The climax event was the visit of a Syrian family with their three children who willingly talked about the situation in Syria and the new life in Turkey, the parents’ desire for peace and returning back home, but also the children’s dreams for a new and happy life, but one based on social solidarity.(The daughter wants to become a surgeon and theson a fireman.) The family stayed with us for dinner, where we were given the opportunity for more interaction with them.
Visiting an elementary school , hosting refugees, in Maltepe area, was also a very important experience. Little Suleiman from the family we met is also a student in this school. The children study in different classes so as their integration into the society of Constantinople will be facilitated, attend the school curriculum normally with the rest of the students, while also attend extra-language courses in Turkish. The school had prepared a music-dancing celebration for us, and the children told us that they were preparing hard for this and they were eager to meet us. It was a beautiful experience since we met and danced together before the small handmade branch that the teachers had prepared to thank us for the visit.
Finally, in the 3rd kind of workshops, we had the opportunity to create a poster and article aiming to raise awareness back in our countries and also to design policies that the EU could use to improve the reception and integration of migrants and refugees into the big European family. Unfortunately, policymaking is mainly educational and theoretical, since through an Erasmus + program is it impossible to make political decisions that will be actually implemented.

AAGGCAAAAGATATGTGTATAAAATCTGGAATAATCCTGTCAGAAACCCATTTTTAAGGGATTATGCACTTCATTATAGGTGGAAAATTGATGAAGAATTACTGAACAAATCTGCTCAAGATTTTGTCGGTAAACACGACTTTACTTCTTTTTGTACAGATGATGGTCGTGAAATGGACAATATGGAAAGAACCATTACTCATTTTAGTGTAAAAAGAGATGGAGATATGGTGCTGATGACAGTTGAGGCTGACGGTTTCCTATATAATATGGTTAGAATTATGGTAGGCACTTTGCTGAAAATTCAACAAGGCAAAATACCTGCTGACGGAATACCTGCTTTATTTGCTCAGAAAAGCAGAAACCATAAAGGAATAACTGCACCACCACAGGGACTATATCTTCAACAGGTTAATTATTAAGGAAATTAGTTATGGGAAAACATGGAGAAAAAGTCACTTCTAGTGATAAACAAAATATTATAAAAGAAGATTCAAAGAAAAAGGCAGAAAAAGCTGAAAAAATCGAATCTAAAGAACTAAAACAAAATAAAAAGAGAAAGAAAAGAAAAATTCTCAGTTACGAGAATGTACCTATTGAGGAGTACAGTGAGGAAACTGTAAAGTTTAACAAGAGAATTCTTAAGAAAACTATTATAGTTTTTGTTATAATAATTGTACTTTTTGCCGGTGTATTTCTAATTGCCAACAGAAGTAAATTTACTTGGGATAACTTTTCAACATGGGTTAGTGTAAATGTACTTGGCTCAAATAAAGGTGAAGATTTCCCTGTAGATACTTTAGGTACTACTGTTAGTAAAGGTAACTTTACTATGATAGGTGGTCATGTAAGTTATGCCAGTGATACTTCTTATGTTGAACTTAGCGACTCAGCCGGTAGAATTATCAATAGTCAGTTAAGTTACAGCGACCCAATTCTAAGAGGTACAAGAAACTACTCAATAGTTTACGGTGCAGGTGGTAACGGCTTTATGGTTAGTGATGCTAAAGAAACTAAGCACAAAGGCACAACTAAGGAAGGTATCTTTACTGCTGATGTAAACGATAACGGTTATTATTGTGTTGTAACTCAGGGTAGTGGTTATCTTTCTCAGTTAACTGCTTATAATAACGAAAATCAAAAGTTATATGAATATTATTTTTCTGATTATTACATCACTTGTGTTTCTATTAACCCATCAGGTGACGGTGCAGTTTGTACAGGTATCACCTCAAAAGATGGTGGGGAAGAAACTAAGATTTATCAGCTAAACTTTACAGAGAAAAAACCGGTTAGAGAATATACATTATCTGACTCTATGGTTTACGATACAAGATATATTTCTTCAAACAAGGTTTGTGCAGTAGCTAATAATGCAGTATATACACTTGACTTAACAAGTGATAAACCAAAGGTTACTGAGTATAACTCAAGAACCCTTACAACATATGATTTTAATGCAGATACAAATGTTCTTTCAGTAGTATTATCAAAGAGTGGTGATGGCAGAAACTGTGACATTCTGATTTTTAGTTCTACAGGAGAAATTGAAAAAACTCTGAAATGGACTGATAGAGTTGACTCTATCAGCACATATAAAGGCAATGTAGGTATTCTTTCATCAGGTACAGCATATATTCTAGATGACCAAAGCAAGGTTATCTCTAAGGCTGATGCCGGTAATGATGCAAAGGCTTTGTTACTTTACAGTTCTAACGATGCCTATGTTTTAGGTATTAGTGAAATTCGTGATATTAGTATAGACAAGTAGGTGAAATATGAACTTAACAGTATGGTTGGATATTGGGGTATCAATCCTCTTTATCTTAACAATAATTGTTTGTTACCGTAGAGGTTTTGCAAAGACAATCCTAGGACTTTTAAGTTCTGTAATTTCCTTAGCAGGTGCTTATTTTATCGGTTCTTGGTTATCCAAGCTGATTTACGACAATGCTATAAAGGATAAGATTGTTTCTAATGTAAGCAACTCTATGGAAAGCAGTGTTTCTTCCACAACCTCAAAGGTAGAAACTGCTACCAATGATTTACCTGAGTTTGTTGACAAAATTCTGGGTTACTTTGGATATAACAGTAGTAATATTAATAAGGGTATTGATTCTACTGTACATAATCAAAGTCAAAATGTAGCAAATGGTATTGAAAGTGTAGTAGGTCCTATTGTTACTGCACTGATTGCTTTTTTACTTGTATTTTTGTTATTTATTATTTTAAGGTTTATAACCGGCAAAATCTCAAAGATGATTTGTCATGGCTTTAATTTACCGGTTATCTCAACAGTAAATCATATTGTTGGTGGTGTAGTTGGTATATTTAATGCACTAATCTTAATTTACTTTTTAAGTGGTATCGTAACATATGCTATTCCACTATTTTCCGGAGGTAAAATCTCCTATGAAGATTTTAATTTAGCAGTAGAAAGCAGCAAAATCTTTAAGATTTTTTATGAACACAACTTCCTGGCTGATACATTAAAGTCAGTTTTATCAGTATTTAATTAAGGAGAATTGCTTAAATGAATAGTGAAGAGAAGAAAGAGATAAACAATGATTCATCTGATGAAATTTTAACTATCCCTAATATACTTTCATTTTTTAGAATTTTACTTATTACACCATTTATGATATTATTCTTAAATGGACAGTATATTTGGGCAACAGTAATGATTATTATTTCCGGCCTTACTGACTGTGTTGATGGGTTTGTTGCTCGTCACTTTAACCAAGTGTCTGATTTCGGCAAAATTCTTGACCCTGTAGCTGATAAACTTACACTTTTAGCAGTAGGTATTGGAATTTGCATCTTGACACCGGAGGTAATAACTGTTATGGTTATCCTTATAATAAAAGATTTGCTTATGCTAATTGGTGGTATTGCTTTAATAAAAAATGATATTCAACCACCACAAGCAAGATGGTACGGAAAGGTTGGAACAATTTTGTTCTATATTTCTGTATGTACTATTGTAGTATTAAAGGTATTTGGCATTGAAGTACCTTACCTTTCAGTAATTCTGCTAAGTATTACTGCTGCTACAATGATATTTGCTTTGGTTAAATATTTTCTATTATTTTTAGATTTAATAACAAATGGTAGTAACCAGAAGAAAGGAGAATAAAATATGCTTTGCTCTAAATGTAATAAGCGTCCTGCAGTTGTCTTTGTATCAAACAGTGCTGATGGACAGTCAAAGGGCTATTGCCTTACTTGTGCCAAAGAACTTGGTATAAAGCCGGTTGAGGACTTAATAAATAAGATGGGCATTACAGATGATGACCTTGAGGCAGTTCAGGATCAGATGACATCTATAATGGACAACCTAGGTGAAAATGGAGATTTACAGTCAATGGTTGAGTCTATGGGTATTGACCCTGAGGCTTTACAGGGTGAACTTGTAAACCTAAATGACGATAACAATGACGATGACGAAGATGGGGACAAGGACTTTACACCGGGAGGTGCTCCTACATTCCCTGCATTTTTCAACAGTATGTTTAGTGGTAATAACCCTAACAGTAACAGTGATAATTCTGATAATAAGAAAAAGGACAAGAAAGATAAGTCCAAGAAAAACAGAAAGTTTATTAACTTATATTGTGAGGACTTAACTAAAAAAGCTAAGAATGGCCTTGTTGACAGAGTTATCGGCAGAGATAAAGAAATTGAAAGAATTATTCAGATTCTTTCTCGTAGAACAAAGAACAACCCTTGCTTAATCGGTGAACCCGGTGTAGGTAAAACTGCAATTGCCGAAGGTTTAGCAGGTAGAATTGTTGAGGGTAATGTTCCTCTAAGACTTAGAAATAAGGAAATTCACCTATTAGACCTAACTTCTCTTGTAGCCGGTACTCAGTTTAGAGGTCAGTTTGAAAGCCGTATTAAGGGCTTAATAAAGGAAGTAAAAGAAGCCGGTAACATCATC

Our workshops, discussions and experiences have created a small yet comprehensive manual in electronic form, establishing the basis for further, deeper and even more significant exploration of the so important issue of immigrants and refugees in both Europe and the world.
Apart from the full-day educational program we had the opportunity to visit and enjoy the beautiful city of Istanbul, to visit Agia Sofia and Topkapi (the old Ottoman palace), the bazaars and the bustling streets. The project was very well organized and in collaboration with the Maltepe local government, the hotel where it hosted was of high standards and the food was, of course, excellent.
We at AID believe that within the framework and philosophy of Erasmus +, the main objective is the intercultural cooperation of European young people and the strengthening of the European identity. So we had the opportunity to discuss the history and geography of Greece, both ancient and contemporary, our history and civilization, as well as the contribution of Greek culture and values to the modern European civilization.
During the program, we had the opportunity to speak about the work we do with AID, to meet new people, make friends, and lay the foundations for future collaborations and projects.
Every experience and program within Erasmus + is valuable and unique as this educational trip to Istanbul.
We continue to work more, enrich our knowledge and experience by looking forward to the next chance to participate in a project like “More than a refugee” TC.